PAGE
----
Q. Which of the following is/are NOT measure/measures to control deflation?
1.Increasing bank reserve limits
2.Quantitative easing
3.Cutting tax rates
Choose the correct answer from below given codes:

[A] 1 only

[B] 1 and 2 only

[C] 2 and 3 only

[D] 1, 2 and 3

Answer: A
Notes:

Explanation: Deflation is a serious economic issue that can exacerbate a crisis and turn a recession into a full-blown depression. When prices fall and are expected to drop in the future, businesses and individuals choose to hold on to money rather than spend or invest. This leads to a drop in demand, which in turn forces businesses to cut production and sell off inventories at even lower prices. Here are some ways that governments fight deflation.

Monetary Policy Tools:

  • Lowering bank reserve limits: In a fractional reserve banking system, as in the U.S. and other developed nations, banks use deposits to create new loans. By regulation, they are only allowed to do so to the extent of the reserve limit. That limit has typically been set at around 5-10% in the U.S., meaning that for every $100 deposited with a bank, it can loan out $90 and keep $10 as reserves. Of that new $90, $81 can be turned into new loans and $9 kept as reserves, and so on, until the original deposit creates $1000 worth of new credit money: $100 / 0.10 multiplier. If the reserve limit is relaxed to 5%, twice as much credit would be generated, incentivizing new loans for investment and consumption.
  • Quantitative easing: When nominal interest rates are lowered all the way to zero, central banks must resort to unconventional monetary tools. Quantitative easing (QE) is when private securities are purchased on the open market, beyond just treasuries. Not only does this pump more money into the financial system, but it also bids up the price of financial assets, keeping them from declining further.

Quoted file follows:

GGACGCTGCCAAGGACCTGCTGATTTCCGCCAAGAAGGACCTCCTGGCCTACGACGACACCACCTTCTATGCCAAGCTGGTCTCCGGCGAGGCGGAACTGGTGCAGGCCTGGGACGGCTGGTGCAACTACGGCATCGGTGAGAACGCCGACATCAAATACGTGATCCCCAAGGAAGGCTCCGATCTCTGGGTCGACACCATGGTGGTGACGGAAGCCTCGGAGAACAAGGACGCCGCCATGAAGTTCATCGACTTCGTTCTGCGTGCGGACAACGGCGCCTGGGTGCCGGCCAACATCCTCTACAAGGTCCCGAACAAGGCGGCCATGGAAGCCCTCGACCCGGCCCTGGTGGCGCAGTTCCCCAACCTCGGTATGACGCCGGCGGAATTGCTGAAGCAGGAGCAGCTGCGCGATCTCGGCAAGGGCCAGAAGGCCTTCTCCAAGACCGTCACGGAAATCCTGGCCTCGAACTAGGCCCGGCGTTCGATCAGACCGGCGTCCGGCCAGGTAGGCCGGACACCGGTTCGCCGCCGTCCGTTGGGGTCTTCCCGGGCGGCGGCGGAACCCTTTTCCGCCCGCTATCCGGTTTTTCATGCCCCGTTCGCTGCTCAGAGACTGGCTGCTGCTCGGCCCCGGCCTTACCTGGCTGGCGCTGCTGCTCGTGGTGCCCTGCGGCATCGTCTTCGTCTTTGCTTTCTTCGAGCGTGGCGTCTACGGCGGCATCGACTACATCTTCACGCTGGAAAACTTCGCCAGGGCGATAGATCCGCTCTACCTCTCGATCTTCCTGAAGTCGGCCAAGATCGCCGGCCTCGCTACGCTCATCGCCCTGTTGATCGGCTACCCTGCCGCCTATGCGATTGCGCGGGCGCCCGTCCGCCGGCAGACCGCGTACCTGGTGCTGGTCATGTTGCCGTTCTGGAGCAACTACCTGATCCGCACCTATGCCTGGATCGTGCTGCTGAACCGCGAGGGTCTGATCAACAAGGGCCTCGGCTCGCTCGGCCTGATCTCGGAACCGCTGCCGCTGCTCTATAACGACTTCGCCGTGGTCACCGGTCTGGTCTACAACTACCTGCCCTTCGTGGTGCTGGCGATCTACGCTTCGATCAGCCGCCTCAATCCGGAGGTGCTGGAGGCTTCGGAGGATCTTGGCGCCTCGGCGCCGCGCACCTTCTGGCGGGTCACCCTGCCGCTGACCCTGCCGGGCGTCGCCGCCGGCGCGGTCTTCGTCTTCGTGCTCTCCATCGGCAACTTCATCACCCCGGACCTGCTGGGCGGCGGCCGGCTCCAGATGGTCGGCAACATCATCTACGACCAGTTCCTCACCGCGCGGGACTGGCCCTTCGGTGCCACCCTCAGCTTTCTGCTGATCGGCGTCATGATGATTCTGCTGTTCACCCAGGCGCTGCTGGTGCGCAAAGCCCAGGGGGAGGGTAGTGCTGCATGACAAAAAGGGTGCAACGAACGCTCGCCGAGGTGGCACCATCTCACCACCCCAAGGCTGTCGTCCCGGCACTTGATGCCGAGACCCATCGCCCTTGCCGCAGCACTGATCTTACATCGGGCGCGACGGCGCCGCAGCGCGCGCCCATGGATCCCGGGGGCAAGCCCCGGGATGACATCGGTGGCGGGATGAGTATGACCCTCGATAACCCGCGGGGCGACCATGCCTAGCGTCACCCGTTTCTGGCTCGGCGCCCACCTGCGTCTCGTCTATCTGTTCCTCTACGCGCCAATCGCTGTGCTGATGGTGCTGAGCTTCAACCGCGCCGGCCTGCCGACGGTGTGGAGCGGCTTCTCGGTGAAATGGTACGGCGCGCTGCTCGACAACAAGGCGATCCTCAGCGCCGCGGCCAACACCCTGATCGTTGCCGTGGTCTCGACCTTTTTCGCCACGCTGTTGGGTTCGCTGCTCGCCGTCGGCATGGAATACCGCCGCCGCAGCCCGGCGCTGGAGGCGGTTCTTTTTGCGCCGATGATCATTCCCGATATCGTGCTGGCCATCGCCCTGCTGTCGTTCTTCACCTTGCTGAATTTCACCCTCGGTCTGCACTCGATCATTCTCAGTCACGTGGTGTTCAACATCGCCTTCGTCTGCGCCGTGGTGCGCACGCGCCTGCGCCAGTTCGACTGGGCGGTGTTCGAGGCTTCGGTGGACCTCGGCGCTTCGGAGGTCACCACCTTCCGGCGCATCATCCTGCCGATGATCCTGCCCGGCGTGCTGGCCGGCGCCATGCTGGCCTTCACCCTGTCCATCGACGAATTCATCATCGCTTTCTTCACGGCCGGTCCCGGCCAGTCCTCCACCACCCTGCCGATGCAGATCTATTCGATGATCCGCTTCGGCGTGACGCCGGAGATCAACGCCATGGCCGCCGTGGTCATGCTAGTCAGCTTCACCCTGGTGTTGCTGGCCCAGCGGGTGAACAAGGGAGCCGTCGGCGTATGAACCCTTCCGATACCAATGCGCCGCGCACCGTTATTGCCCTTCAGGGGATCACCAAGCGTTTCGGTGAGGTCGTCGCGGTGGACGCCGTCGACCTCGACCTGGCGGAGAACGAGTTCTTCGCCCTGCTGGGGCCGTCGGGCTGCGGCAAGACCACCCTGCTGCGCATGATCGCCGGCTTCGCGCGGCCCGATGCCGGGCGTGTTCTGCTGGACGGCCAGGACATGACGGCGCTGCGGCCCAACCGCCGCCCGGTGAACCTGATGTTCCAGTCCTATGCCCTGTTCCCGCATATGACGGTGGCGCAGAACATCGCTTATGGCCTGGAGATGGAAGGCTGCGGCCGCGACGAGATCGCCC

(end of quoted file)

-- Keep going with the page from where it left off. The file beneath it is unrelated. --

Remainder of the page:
Fiscal Policy Tools:

  • Increasing government spending: Keynesian economists advocate using fiscal policy to spur aggregate demand and pull an economy out of a deflationary period. If individuals and businesses stop spending, there is no incentive for firms to produce and employ people. The government can step in as a spender of last resort with hopes of keeping production going along with employment. The government can even borrow money to spend by incurring a fiscal deficit. Businesses and their employees will use that government money to spend and invest until prices begin to rise again with demand.
  • Cutting tax rates: If governments cut taxes, more income will stay in the pockets of businesses and their employees, who will feel a wealth effect and spend money that was previously earmarked for taxes. One risk of lowering taxes during a recessionary period is that overall tax revenues will drop, which may force the government to curtail spending and even cease operations of basic services. There has been conflicting evidence as to whether or not general and specific tax cuts actually stimulate the real economy.

Source: TMH Ramesh Singh

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